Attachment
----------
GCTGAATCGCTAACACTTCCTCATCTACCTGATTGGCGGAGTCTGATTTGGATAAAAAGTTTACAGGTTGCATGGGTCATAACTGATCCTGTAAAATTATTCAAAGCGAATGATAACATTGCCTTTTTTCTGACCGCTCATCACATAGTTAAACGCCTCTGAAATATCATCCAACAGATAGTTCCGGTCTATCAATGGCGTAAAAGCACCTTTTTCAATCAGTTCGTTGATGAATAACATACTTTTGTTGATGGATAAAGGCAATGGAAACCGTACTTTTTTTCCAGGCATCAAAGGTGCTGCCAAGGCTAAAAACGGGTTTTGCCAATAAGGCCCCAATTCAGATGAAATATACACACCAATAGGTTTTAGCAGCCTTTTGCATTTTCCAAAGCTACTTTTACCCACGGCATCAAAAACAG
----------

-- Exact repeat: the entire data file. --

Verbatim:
GCTGAATCGCTAACACTTCCTCATCTACCTGATTGGCGGAGTCTGATTTGGATAAAAAGTTTACAGGTTGCATGGGTCATAACTGATCCTGTAAAATTATTCAAAGCGAATGATAACATTGCCTTTTTTCTGACCGCTCATCACATAGTTAAACGCCTCTGAAATATCATCCAACAGATAGTTCCGGTCTATCAATGGCGTAAAAGCACCTTTTTCAATCAGTTCGTTGATGAATAACATACTTTTGTTGATGGATAAAGGCAATGGAAACCGTACTTTTTTTCCAGGCATCAAAGGTGCTGCCAAGGCTAAAAACGGGTTTTGCCAATAAGGCCCCAATTCAGATGAAATATACACACCAATAGGTTTTAGCAGCCTTTTGCATTTTCCAAAGCTACTTTTACCCACGGCATCAAAAACAG